Print Picks: Drawing on the Right Side of the Brain
by Taylor Slattery | September 23, 2021
Drawing seems to be one of those things that to many, is shrouded in mystery. For those who can’t draw, the processes and techniques by which drawings are created might as well be magic. A lot of people decide that they can’t draw before giving an honest effort. A common story is that at some point in the distant past, somebody said something that damaged their self-confidence to the point that they stopped drawing.
It could also be the case that you just lost interest. Maybe sports or school work came to occupy the time that had once been spent scribbling imaginary worlds with markers. Regardless of why you stopped, as kids, we all drew. Because drawing, and arts in general, were not treated with the same importance as other subjects in school, the responsibility to nurture this skill was left up to either our parents or chance. While for some, the urge to doodle remains a persistent itch, for many, the well seems to run dry around the ages of 11-13.
This is unfortunate, because drawing is an incredibly useful skill, especially in creative fields. In visual work, the ability to effectively communicate your ideas is of immeasurable value. Preliminary sketches can help to turn a plan into action by getting everyone on the same page. Drawing is also helpful during the ideation stages of a project to explore different directions before committing any real time or energy to one.
For those who believe drawing to be a skill they could never obtain, you would be surprised to find it’s actually much more attainable than you might imagine. With the proper instruction, the speed and ease through which you can improve would surprise you. By following the instructions of Betty Edwards over just a few days, her students have managed to improve so drastically, that when placed next to their drawings from just days prior, you wouldn’t believe them to have been drawn by the same person.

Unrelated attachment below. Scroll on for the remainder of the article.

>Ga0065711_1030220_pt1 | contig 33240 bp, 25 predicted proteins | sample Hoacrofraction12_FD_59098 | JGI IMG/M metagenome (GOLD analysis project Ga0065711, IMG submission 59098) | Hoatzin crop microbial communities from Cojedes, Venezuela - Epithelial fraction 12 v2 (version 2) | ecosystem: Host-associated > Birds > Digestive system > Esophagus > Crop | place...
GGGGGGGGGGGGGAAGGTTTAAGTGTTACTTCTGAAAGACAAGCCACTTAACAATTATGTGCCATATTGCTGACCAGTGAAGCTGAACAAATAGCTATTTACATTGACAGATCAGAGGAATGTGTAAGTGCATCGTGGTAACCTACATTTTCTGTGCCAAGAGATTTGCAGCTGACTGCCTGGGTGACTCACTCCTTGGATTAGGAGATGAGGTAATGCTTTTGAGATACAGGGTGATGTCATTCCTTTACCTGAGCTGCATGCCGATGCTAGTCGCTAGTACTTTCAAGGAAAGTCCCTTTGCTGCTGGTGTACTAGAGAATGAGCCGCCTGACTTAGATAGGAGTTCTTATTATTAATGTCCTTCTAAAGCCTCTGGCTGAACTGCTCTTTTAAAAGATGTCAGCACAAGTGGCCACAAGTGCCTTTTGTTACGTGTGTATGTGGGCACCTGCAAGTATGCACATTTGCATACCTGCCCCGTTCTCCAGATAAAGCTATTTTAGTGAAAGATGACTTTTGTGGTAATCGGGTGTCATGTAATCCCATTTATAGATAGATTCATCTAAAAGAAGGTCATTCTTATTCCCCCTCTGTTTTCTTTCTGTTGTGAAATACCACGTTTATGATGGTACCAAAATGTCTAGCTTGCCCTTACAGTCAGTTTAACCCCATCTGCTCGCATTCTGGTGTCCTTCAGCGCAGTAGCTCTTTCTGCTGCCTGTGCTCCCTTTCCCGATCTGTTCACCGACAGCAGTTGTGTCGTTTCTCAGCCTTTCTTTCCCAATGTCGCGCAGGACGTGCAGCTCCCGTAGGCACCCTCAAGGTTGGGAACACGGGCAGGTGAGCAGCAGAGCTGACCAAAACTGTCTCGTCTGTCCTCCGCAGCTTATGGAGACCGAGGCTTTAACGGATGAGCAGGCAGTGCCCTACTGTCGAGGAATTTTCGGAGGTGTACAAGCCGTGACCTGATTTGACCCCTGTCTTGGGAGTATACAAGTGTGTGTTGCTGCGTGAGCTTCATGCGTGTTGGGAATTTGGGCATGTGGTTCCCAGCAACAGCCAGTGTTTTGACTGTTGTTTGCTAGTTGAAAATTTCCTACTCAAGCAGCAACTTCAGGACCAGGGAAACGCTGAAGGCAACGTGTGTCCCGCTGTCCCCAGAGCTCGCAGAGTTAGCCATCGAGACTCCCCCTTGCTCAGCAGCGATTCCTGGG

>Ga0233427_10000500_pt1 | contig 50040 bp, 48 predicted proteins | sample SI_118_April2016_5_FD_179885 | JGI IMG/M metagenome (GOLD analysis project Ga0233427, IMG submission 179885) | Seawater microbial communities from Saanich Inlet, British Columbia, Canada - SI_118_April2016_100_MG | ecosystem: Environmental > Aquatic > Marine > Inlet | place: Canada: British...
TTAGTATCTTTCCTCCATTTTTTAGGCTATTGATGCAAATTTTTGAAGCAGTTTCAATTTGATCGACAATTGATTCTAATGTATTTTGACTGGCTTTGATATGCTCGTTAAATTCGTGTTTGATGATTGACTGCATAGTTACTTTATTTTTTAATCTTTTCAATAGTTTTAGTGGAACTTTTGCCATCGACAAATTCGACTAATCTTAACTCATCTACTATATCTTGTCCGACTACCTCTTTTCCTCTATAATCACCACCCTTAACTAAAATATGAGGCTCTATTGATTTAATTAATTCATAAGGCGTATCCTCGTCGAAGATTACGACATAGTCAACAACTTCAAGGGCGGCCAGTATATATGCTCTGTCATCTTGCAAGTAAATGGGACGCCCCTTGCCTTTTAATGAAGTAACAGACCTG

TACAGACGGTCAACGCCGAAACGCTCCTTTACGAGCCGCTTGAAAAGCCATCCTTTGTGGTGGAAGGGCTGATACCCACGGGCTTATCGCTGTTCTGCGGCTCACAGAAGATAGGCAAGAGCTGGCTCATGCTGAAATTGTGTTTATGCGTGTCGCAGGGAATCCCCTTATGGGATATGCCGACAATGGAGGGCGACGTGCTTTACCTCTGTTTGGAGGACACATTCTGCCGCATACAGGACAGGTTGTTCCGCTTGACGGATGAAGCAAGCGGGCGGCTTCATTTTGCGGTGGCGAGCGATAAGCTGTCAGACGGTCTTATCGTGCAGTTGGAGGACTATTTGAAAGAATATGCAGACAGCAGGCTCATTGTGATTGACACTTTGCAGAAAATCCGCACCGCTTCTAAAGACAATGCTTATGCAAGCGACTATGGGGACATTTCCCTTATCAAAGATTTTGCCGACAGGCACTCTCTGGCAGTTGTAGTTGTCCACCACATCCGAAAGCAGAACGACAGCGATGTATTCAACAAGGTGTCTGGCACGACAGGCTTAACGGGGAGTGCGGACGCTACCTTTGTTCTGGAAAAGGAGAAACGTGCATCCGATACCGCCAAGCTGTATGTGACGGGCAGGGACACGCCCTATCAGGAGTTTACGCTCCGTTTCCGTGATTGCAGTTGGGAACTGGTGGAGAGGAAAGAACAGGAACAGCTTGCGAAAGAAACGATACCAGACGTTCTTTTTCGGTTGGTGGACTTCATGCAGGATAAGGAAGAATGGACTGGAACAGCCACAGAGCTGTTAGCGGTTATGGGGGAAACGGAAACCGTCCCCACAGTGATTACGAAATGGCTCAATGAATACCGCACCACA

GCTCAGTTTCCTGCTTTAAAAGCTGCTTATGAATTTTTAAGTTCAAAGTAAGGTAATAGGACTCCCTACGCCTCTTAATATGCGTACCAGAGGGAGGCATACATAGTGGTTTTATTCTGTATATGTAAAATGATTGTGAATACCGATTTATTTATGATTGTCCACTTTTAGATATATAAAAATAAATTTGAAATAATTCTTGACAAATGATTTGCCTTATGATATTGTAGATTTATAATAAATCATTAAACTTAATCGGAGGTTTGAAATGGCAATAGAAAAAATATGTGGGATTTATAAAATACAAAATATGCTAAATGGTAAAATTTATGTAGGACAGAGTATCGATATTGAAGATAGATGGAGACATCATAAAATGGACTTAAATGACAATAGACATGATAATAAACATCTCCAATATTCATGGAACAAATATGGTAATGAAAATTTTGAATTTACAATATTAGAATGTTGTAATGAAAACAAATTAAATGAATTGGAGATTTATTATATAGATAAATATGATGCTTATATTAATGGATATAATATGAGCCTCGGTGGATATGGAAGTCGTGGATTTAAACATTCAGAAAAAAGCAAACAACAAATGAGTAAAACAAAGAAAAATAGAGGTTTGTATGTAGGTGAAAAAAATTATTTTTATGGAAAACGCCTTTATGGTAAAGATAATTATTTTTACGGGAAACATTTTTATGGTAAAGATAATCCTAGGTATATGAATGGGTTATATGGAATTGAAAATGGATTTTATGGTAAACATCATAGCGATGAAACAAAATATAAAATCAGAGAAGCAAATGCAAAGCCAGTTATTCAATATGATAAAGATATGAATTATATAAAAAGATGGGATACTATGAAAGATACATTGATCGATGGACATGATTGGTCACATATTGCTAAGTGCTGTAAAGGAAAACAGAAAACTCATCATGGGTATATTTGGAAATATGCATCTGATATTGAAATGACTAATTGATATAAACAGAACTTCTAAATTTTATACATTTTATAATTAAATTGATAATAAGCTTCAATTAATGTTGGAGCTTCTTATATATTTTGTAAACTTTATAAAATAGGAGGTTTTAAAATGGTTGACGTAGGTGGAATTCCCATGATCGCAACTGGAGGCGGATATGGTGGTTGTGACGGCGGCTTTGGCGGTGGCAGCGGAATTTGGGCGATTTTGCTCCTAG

Unlike academic drawing books, which are often dedicated to specific subject matters, like the figure or the face, Drawing on the Right Side of the Brain, by Betty Edwards offers an approach to drawing instruction with a focus on perception. The idea being that the main hurdle preventing many from drawing with greater skill isn’t one of technical ability, but rather the way they think about drawing.
To that end, the lessons are simple in structure and are more about learning to see, rather than learning to draw any one thing convincingly. The goal of the book is to take the complete beginner and change the way they think about drawing enough to see that it’s not a skill beyond their attainment.
The first part of the book is spent setting the stage. By explaining the learning and perception process through a somewhat scientific and objective lens, as well as how these things relate to the brain, Edwards attempts to dispel the notion that drawing is reserved for those with talent. Edwards paints a picture of a relatively painless path forward to greater expression and creative freedom for anyone willing to take the first step.
Now free from whatever baggage and preconceptions may have been brought with them, the reader is now presented with cleverly designed lessons that introduce them to the building blocks of most drawing systems. Judging proportions, measuring, negative spaces, and the basics of perspective are introduced in ways that make the concepts easy to understand. The ideas here are then expanded upon with step-by-step exercises that are sure to instill confidence and show just how easy and fun drawing can be.
Many view the ability to draw as an inherent talent rather than a learned skill. In reality, those that exhibit skill at drawing simply have spent more time drawing. Whether consciously or not, they have learned these lessons about perception that those who stopped drawing at a younger age have not. It can be intimidating to approach drawing again as an adult, especially because your drawing ability will reflect whatever age you were when you stopped, but it’s a skill worth picking up. It’s incredible how radically our ability to draw can transform simply by changing the way we think.
Taylor is the Managing Editor of Notes on Design. Taylor is a graphic designer, illustrator, and Design Lead at Weirdsleep.